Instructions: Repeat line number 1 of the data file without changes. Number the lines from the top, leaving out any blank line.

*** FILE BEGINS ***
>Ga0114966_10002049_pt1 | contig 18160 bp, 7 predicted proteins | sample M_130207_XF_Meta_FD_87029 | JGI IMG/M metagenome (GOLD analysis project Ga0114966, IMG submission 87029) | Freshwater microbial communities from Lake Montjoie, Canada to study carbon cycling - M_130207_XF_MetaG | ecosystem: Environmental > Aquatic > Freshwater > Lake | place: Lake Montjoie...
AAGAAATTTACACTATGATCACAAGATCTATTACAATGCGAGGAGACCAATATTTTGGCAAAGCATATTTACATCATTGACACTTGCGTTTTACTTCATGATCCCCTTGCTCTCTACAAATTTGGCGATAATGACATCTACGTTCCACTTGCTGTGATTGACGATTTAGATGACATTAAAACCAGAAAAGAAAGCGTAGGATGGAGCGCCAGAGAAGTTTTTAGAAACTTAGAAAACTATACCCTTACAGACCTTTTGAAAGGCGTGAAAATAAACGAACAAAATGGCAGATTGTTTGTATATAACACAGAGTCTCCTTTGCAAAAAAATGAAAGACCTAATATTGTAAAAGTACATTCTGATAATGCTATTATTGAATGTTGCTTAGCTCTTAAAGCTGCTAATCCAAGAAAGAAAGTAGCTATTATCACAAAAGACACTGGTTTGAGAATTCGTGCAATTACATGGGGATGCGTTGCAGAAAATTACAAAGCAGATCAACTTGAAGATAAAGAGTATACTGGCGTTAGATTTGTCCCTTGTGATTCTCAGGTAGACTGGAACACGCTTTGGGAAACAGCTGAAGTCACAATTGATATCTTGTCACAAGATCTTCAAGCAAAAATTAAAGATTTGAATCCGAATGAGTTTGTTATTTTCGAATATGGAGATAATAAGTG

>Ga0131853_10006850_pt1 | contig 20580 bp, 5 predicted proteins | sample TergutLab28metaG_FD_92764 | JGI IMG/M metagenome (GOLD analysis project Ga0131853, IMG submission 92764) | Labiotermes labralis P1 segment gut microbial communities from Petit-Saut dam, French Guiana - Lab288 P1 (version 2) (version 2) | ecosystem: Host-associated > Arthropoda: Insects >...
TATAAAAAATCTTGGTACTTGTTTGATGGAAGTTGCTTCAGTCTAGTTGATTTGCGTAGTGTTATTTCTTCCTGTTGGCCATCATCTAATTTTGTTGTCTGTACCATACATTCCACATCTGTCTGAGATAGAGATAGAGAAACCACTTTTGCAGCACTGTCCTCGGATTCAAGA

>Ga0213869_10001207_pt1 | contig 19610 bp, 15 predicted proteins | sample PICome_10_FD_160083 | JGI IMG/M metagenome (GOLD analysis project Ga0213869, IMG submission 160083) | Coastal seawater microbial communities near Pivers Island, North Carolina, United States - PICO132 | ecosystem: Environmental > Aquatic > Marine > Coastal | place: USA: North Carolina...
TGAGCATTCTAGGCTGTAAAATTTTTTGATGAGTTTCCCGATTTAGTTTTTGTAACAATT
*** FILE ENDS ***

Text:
>Ga0114966_10002049_pt1 | contig 18160 bp, 7 predicted proteins | sample M_130207_XF_Meta_FD_87029 | JGI IMG/M metagenome (GOLD analysis project Ga0114966, IMG submission 87029) | Freshwater microbial communities from Lake Montjoie, Canada to study carbon cycling - M_130207_XF_MetaG | ecosystem: Environmental > Aquatic > Freshwater > Lake | place: Lake Montjoie...